After long delays from last month, the ULA Delta IV heavy rocket takes off and positions the NROL-17 Spy satellite in orbit. The United Launch Alliance faced multiple technical and weather condition issues which forced the company to postpone the rocket launch. The Delta IV heavy rocket took off from the Vandenbergh Air Force base today morning with roaring boosters. Even though the launch is successful, it got tricky when the expected launch time was postponed by nearly five minutes. Fortunately, the issues were last minute, so there is not much impact on the mission.
After launch readiness review and the last minute adjustments, the United Launch Alliance’s Delta IV Heavy rockets took the NRO’s NROL-17 spy satellite in it’s high and elliptical orbit. The rocket took off with the NROL-17, which is the top-secret payload assigned by the National Reconnaissance Office of the United States of America. The rocket took off precisely at 11:10 a.m. American Time with five minutes delay. The mission success updates were delivered several minutes later after the actual end of the mission due to the secretive nature of the payloads.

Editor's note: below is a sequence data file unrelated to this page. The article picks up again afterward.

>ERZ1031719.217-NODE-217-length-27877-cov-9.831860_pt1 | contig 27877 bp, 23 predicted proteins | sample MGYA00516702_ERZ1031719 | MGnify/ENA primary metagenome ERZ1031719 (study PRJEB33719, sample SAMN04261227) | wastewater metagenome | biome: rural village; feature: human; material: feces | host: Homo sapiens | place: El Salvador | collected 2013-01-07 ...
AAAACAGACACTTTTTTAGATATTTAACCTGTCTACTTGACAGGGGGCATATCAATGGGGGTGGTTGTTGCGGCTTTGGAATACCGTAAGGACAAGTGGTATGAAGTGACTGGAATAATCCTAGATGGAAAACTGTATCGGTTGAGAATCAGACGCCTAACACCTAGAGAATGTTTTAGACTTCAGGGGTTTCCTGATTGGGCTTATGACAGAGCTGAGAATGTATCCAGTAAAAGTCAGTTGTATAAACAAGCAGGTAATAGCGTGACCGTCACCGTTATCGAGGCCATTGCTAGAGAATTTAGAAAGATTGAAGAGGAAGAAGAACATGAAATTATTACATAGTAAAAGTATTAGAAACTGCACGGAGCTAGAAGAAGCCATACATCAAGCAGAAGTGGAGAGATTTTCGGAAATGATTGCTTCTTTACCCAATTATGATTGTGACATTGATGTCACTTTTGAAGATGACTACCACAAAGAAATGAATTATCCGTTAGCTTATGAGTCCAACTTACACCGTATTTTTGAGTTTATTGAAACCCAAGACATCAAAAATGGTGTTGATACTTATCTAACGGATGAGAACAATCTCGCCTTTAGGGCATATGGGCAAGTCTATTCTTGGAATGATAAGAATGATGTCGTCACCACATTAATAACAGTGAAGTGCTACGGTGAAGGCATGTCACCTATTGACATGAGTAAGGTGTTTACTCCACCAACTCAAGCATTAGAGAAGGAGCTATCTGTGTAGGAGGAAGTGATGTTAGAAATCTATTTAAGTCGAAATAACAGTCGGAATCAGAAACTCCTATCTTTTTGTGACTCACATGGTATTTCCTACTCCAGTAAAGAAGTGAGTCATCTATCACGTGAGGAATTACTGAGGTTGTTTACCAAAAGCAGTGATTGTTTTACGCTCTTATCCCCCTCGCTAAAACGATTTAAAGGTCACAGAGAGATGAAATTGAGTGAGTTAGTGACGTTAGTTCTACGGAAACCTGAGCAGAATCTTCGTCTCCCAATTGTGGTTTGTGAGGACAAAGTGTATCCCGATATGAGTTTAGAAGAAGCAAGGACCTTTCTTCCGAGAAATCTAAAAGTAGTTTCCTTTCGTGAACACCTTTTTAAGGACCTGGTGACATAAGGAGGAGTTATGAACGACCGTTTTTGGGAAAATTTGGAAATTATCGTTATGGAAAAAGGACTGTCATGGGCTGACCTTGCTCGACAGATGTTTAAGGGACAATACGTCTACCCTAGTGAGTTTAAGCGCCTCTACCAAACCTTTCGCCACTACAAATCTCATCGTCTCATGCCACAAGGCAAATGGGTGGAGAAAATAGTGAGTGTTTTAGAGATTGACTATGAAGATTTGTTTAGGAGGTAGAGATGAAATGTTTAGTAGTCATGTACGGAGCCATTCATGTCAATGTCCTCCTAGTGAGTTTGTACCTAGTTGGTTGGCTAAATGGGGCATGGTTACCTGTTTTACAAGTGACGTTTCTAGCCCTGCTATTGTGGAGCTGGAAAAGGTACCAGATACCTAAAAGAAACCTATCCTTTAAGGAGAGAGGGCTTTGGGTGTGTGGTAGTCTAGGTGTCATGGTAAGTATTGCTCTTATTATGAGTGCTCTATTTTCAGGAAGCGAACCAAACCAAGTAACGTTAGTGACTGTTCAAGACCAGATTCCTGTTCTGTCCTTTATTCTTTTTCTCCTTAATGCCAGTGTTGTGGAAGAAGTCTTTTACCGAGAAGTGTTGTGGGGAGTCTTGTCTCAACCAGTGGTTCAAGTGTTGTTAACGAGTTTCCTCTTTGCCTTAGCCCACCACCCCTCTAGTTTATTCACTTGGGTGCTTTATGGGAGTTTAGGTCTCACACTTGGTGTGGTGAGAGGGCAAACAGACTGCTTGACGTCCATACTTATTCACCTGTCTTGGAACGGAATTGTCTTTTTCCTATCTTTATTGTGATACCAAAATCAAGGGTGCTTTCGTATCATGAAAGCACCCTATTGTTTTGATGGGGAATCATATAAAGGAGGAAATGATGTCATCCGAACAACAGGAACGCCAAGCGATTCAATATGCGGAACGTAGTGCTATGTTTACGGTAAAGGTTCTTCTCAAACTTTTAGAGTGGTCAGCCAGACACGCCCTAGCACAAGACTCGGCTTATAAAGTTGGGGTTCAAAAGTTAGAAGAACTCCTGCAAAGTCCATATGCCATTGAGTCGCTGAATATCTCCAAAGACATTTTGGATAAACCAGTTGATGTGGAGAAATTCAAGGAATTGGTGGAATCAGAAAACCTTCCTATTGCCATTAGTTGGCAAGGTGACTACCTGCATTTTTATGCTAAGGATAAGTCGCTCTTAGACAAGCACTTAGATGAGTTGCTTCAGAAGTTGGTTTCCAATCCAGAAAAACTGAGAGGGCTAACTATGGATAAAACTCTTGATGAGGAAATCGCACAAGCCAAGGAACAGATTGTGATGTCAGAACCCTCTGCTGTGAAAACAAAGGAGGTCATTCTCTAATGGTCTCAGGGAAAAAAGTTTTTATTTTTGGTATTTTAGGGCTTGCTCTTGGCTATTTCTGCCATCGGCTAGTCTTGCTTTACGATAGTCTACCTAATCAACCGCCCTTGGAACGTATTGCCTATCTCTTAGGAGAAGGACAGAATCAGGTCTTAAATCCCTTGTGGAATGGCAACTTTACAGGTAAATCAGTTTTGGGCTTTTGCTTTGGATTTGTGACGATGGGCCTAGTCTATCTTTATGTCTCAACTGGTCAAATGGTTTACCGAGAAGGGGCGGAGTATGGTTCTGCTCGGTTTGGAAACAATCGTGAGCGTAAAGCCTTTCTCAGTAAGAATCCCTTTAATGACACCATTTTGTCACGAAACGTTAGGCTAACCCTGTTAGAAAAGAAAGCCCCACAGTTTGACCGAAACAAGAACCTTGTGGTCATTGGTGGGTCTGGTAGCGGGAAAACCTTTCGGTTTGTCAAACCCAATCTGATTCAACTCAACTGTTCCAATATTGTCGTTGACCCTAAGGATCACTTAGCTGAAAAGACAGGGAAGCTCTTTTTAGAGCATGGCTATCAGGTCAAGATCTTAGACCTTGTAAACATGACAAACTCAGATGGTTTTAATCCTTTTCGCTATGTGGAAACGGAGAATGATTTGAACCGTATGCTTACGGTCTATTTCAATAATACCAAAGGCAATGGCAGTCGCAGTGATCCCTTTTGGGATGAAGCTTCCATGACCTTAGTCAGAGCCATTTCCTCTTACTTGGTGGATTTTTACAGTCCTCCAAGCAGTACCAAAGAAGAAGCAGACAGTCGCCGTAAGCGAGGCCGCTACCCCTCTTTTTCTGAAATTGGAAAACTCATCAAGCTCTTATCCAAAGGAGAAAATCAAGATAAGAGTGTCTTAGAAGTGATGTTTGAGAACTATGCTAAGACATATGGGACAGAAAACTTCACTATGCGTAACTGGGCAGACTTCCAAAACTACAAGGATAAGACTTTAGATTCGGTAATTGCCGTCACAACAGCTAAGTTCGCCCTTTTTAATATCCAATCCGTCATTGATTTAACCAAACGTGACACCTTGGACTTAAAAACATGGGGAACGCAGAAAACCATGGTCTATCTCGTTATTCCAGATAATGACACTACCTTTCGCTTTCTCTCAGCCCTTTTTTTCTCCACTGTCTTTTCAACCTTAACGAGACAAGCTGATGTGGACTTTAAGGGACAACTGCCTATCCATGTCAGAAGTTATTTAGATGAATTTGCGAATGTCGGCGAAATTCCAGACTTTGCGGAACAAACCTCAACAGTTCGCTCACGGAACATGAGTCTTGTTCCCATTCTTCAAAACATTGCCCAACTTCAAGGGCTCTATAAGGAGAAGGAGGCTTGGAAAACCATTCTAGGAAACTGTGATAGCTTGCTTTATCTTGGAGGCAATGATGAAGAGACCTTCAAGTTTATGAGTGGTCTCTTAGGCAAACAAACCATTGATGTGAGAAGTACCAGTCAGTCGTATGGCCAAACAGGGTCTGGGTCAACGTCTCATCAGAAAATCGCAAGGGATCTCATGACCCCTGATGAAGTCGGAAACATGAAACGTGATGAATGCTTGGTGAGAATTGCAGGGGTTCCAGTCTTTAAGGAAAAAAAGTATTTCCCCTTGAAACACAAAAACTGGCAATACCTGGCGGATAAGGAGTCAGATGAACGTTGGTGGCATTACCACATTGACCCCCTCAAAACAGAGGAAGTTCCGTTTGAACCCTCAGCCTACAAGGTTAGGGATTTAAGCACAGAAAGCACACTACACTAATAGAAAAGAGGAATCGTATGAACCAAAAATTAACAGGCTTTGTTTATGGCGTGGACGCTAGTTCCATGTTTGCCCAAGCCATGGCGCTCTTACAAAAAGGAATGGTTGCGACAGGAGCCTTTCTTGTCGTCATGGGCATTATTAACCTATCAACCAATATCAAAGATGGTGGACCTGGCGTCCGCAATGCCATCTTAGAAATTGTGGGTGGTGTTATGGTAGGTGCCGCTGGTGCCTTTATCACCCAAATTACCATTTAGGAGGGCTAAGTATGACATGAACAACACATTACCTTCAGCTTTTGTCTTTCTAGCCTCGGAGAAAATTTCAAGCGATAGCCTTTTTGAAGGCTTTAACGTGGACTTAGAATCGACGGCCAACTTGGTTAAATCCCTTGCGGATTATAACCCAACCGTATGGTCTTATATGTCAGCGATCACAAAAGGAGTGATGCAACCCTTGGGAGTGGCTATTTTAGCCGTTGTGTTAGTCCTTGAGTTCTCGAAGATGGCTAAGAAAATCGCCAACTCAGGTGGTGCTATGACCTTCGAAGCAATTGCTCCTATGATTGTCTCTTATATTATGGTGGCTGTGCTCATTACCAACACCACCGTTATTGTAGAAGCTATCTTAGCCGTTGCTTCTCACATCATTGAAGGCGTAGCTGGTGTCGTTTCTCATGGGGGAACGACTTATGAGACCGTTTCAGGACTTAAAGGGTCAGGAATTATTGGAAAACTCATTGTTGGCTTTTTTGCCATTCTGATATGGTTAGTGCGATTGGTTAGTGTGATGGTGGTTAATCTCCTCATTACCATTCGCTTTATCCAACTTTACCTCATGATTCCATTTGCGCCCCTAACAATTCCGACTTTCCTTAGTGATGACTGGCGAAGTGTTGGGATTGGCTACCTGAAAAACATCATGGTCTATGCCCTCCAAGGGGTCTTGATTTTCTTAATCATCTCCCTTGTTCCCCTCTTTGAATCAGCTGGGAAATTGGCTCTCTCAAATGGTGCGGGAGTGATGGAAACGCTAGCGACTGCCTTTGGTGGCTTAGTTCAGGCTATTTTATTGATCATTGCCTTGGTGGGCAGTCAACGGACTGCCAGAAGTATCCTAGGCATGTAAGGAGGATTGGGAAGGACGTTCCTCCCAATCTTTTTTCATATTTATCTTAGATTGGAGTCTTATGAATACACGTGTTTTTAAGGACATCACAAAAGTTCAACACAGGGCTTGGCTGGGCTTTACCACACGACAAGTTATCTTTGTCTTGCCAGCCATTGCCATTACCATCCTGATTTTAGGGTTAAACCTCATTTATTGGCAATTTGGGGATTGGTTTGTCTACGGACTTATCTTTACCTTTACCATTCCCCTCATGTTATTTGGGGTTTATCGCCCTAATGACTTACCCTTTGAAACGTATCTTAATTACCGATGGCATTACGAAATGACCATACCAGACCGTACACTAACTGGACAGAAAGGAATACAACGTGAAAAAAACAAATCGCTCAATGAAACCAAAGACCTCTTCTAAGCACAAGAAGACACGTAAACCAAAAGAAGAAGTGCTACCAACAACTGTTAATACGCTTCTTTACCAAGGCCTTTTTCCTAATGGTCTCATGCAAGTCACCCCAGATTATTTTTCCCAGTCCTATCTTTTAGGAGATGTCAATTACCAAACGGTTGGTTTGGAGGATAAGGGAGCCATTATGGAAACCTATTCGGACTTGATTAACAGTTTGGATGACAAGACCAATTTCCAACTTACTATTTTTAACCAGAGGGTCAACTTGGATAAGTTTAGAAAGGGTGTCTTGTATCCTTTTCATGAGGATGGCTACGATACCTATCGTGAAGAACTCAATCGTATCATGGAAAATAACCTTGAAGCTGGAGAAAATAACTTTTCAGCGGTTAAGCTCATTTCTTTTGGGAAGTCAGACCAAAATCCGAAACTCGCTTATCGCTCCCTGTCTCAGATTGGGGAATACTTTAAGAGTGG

The weather conditions were not perfect according to the standards required for the ideal launch. But the United Launch Alliance carried out the launch successfully in quite off weather. With the Wind speed of 10mph which is less than 70mph a few days ago. Just like any other rocket launch in the United States, people gathered on the sides of the road to capture the glimpse of flying Delta IV rocket. Unlike the SpaceX, this rocket does not land on the earth, but they fall in the water and can be reused for next missions. With this mission, the NROL-17 will be the new member in the fleet of spy satellites maintained by the National Reconnaissance Office of the United States of America.